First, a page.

If You Are About To Earn Your Offshore Sailing Sea Legs, Check Out These Four Tips First

Jacey Martin

If you are about to set sail on your first overnight excursion on an offshore boat, you have likely checked and re-checked your preparation list. There are some less-apparent preparations that you may not have even considered, though. Here are four frequently forgotten tips that can make your first offshore sailing adventure much easier.

Read Your Cell Phone Provider Agreement

Cell phones may be mobile, but that is no guarantee that you will be able to use your phone on your boating trip. Cell phones run on one of two different technologies: Code Division Multiple Access (CDMA) or Global System for Mobiles (GSM). In the United States, providers can offer service through either technology; however, most other countries use GSM technology. Thus, if you have a CDMA cell phone, you may not be able to use it in your destination port. 

Even if you have a GSM phone, you should still contact your cell phone service provider before you set sail to another country. To avoid expensive pay-per-minute international calling fees, ask if your provider offers an international service package for both calling and internet. 

Check Your Pets

If you plan to sail with pets, research the animal regulations imposed by your destination port's country. Most countries require foreign dog and cat owners to show proof of a veterinary inspection and up-to-date vaccinations before allowing animals into the borders. If you fail to adhere to these regulations, your pet may be quarantined during your stay.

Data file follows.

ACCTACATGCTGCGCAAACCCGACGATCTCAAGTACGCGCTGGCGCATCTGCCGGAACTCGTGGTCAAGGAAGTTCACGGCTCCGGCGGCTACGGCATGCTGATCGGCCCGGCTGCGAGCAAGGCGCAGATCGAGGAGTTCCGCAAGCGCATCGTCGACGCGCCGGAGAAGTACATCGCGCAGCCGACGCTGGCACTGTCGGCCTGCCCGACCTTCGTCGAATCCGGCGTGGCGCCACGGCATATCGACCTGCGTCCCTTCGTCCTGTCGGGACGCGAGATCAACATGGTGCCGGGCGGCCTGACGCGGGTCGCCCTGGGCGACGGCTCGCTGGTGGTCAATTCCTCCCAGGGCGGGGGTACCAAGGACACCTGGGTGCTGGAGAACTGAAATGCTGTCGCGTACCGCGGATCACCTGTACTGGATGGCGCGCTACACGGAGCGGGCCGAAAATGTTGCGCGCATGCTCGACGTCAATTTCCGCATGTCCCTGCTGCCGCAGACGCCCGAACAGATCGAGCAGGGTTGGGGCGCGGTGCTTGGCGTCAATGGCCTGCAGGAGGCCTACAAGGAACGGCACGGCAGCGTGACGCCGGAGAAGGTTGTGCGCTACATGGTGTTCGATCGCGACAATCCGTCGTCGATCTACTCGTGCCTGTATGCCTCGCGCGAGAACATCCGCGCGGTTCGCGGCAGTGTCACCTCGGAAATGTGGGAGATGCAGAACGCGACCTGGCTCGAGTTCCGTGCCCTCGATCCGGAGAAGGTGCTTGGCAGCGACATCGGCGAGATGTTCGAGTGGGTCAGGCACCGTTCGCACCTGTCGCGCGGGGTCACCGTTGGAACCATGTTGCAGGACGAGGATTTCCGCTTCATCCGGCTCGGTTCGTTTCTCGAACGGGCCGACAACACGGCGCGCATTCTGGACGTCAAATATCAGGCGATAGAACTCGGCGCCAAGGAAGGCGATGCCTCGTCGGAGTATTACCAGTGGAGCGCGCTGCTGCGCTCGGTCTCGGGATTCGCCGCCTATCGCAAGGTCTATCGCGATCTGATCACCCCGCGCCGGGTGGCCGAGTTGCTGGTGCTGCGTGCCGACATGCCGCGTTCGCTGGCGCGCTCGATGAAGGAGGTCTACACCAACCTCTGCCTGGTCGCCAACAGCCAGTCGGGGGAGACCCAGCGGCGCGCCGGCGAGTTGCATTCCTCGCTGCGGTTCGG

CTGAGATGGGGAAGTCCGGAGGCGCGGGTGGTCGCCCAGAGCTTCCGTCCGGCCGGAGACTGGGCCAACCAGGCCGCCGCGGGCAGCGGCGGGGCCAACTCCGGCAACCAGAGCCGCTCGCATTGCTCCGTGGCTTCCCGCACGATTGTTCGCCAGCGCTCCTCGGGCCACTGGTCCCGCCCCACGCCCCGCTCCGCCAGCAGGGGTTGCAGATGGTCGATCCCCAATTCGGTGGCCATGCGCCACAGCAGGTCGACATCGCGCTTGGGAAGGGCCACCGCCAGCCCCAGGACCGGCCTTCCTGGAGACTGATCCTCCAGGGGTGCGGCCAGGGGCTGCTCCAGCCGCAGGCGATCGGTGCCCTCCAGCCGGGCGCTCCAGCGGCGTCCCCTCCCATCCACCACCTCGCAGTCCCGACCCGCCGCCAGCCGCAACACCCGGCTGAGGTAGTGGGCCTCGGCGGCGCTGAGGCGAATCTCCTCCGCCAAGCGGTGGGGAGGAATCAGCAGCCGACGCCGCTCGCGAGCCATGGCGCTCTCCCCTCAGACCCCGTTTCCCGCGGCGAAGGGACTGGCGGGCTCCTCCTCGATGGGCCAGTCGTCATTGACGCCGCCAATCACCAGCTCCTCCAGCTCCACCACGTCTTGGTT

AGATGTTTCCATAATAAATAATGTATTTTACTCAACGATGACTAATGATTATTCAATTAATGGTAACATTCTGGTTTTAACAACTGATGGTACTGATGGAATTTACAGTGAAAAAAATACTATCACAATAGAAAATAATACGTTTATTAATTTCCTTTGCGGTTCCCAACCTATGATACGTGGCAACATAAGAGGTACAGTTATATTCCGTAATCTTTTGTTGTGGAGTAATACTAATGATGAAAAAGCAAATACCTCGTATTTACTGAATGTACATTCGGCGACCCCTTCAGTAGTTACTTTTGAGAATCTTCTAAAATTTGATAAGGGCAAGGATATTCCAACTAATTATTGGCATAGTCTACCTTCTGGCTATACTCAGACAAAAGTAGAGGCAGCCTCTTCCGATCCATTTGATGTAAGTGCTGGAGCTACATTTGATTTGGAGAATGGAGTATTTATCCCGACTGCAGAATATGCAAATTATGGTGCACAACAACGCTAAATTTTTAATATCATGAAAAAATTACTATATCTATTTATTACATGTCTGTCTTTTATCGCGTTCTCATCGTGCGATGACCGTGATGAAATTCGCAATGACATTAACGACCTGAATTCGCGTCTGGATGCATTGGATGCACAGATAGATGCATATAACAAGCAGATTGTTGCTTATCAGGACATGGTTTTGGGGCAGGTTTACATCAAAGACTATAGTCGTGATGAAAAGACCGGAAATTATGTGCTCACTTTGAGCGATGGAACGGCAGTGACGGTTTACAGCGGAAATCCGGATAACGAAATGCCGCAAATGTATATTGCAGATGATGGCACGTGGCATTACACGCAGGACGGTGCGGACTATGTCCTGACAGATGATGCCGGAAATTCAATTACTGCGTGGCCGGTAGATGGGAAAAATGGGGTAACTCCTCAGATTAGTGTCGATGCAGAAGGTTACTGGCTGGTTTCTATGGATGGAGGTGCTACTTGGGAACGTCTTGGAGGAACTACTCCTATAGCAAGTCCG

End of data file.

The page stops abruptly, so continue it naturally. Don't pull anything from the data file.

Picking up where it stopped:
Alternatively, you can keep your pets on your boat. If you plan to stay docked for more than a few days, however, doing so will inhibit your freedom to leave the boat and explore the country. 

Remember Your Jacket!

If you are sailing in the summer waters of the Caribbean or other tropical region, you probably scoff at the thought of taking a jacket. Triple digit temperatures and a beaming sun will certainly reduce the frequency of jacket use, but there are still circumstances that warrant bringing one along.

Splashes, colder than anticipated temperatures, and surprise rainstorms can all leave you aching for a jacket. Invest in a quality waterproof one that will keep you both warm and dry.

Mind Your Footwear

Shoes can really scuff and scratch your sailboat deck. Even if you don't really care for the aesthetics of your boat's deck, you still need to be mindful of the shoes that you and your guests wear; the wrong shoes can pose a safety hazard. 

"Smooth sailing" is not a guarantee. If you have never sailed in choppy waters or inclement weather, your first experience can sweep you off of your feet--literally. Furthermore, if you try to walk across a wet deck in traction-less shoes, you are bound to slip and fall. Skip the fancy heels and flip flops and opt for boating-specific deck shoes. These will preserve your deck's appearance and also give you more support and stability.